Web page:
The Sailor’s Nine


Some not so obvious choices for the cruising sailor  (published November 2016)


Mold and sailboats go together, and everyone has their favorite anti-mold remedy. But, better than any mold remedy is to keep it from starting altogether. Mold loves heat and humidity, and one of its favorite starting points is right under the mattress where you sleep. Your body heat and respiration combine to form an ideal environment for mold formation whenever you spend the night aboard. First, avoid this with an “air pad” under your mattress, or better yet, a latex anti-mold topper and an “air pad” between that and the mattress. Second, but not quite as simple, is to thoroughly clean out and wipe down the entire boat at the end of each cruising season. Remove all paper, books, fabrics and anything that might hold moisture from the boat. Large items such as mattresses can be left on board, but at an angle to allow adequate air circulation while the boat is in storage.

These two insights are so easy and work so well, that we’ve never had to fight mold on our boat, except for that bit of mold that came with it on the purchase date.

Smartphone based anchor alarms record and track the boat’s movement within an adjustable distance of the anchor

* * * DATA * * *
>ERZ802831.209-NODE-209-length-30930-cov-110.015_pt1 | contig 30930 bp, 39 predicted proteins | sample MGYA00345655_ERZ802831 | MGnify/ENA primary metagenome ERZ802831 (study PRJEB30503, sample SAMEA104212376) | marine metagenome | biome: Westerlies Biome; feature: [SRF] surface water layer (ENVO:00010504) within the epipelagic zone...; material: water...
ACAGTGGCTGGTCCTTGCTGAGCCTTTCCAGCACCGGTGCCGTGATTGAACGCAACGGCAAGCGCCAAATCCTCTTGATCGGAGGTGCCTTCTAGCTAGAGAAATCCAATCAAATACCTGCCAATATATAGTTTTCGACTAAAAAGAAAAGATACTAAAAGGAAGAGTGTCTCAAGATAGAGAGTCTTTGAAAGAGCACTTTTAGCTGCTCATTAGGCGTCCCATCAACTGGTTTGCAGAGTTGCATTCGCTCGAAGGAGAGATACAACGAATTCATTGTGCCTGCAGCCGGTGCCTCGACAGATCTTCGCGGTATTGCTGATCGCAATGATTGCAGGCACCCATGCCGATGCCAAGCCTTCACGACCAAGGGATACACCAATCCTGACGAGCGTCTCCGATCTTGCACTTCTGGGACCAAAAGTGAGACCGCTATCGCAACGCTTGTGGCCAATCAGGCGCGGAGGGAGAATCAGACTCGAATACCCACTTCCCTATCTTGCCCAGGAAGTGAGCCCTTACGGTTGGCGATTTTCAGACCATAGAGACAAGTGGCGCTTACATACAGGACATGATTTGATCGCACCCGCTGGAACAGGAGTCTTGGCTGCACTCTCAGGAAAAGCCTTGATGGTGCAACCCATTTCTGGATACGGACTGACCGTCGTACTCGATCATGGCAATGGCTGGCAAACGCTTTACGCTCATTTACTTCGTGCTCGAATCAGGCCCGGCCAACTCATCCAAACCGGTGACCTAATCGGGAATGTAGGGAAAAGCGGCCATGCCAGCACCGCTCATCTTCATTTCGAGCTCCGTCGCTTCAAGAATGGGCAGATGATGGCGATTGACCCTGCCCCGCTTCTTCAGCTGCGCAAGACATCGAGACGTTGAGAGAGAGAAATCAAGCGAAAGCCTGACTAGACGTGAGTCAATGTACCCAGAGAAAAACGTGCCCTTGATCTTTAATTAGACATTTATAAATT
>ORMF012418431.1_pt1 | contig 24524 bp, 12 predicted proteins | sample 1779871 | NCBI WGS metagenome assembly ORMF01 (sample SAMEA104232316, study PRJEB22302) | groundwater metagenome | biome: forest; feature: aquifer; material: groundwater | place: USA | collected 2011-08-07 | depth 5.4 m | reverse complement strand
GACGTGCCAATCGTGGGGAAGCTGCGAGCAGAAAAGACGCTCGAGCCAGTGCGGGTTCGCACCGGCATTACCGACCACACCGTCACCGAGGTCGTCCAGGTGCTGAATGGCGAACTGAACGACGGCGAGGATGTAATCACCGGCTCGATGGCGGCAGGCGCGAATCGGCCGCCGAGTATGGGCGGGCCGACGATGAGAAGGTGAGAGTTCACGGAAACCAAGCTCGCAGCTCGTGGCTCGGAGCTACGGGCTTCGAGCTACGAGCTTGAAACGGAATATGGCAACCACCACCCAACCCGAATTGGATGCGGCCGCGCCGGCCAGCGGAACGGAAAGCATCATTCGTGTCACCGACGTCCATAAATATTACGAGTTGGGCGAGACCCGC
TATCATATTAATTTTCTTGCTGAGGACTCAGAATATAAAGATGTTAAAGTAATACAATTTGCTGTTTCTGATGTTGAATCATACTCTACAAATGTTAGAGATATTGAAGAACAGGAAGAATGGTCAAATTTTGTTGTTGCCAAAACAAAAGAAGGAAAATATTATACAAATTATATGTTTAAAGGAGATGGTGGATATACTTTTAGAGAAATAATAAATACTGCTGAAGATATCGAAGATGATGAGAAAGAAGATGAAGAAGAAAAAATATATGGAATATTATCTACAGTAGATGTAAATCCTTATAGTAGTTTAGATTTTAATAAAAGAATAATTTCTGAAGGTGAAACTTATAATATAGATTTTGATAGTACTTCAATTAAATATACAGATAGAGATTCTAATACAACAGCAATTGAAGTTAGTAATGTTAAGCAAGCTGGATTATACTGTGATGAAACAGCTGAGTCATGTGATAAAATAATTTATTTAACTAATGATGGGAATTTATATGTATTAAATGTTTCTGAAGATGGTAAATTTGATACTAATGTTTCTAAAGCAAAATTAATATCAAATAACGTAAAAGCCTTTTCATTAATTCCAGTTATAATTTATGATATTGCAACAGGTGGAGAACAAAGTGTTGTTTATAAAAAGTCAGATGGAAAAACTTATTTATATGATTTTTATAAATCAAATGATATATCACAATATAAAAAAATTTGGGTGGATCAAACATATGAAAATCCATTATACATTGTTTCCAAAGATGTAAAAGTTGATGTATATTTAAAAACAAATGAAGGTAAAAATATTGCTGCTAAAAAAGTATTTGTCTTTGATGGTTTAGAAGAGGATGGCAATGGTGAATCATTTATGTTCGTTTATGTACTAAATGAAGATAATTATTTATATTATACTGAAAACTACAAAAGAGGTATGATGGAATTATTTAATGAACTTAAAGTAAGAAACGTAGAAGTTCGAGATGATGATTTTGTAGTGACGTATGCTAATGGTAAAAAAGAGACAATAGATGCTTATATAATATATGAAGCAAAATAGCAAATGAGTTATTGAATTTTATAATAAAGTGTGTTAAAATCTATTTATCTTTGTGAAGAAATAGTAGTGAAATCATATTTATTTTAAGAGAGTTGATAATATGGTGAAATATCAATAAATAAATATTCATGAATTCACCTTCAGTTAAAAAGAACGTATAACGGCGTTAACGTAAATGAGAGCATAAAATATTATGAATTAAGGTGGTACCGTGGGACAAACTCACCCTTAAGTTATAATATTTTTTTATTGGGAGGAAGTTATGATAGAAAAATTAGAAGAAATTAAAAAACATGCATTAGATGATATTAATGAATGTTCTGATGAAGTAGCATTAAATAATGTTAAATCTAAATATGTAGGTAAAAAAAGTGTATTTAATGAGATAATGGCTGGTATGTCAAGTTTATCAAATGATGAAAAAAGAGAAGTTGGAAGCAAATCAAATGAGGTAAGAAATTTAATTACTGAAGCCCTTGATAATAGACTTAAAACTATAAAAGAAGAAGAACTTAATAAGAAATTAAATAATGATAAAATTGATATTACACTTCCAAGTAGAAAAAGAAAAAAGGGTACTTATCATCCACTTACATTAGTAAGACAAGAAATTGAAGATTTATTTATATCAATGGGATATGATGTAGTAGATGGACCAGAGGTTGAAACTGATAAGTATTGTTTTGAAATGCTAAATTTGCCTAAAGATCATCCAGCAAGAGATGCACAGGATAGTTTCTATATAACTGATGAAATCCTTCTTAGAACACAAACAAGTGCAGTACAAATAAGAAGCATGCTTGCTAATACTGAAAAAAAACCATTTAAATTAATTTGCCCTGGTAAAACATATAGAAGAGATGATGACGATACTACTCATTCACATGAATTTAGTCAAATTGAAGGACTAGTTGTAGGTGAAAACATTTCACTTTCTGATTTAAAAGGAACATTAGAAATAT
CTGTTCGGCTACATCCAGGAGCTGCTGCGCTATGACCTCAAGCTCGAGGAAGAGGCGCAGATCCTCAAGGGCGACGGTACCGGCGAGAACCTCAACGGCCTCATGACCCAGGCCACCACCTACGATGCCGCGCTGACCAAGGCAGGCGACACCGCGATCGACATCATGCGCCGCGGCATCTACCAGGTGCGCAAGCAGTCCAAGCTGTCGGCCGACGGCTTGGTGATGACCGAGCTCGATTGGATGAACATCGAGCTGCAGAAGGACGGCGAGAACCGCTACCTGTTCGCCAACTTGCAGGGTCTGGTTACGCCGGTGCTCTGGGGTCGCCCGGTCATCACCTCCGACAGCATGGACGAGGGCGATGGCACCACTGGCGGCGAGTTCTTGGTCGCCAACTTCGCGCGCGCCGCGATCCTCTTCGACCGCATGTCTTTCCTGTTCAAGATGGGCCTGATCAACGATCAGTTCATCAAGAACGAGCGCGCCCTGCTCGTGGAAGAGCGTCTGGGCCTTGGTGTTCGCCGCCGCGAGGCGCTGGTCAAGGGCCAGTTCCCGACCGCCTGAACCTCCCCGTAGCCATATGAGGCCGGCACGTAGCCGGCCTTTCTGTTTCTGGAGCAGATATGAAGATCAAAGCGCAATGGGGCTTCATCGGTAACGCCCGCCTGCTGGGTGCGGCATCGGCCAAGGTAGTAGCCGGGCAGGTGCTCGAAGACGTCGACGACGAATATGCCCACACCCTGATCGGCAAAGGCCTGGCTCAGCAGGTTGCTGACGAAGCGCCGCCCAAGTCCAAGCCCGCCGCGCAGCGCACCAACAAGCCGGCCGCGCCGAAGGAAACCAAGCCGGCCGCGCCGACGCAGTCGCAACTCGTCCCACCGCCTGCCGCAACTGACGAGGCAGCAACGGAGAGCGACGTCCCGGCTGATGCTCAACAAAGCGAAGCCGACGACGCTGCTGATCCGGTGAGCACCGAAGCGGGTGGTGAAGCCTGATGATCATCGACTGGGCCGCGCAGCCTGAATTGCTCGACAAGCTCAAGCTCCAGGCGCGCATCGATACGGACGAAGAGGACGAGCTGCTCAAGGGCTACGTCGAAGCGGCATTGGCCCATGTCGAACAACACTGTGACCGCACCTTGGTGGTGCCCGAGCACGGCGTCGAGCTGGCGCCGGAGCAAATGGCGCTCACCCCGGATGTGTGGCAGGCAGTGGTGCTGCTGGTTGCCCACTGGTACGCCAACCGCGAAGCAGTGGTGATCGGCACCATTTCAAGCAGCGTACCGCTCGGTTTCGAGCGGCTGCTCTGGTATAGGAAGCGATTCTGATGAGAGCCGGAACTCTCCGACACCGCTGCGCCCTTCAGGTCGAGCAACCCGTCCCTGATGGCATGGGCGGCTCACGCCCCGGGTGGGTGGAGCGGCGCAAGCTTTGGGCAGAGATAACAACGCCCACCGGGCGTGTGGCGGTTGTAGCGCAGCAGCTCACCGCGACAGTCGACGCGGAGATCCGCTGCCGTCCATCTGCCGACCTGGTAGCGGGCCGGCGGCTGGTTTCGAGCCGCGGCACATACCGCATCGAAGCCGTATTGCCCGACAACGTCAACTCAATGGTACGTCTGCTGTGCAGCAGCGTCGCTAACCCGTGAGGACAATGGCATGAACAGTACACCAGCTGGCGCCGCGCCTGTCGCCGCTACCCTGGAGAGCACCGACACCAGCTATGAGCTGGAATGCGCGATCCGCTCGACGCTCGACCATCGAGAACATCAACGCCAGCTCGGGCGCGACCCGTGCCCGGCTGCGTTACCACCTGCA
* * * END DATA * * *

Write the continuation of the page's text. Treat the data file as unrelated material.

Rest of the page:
With smartphones and tablet PC’s on every cruising sailboat, an automated anchor monitoring application is a must.

There is a wide selection of anchor applications, most of which are either free or cost just a few dollars. Best of all, most apps don’t require cellphone or internet service, but use the GPS already in your device. Since finding our favorite app, we sleep with the smartphone next to the Admiral and the tablet next to the Captain. When an alarm comes in, we first compare notes on the two devices and then spring into action as needed. The one other upgrade to our anchor strategy is to automate the anchor light. We upgraded to an LED bulb early on, but after forgetting to turn it on (or off!) more than just a few times, the next trip up the mast was to install an LED bulb with integrated sensor, automatically turning the anchor light on at dusk and off at dawn. Two very cost-effective solutions to automate your anchor experience, for next to no cost at all.


Your cruising sailboat surely came with an anchor when you bought it.  Why, it might even have had an all-chain rode with it too. Our 40-footer came with a 33 pound Delta plow, to which we immediately added an all-chain rode. However, it didn’t take but one storm for us to decide that an anchor upgrade was in order. The numbers speak for themselves; 25,000 pounds of boat in 40 plus knots of wind, and held in place with a 33-pound plow? Dragging just once in the night was enough for us. Extensive research on anchor type and technique yielded just one conclusion, there’s no better investment than an oversized hook on the bow.  For our 40-footer, we chose the 55 pound ROCNA as our primary and also carry a 45 pound Bruce as backup, both on 100 feet-plus chain rode.  That might sound like overkill, but we’ve never again dragged and sleep really well at night too!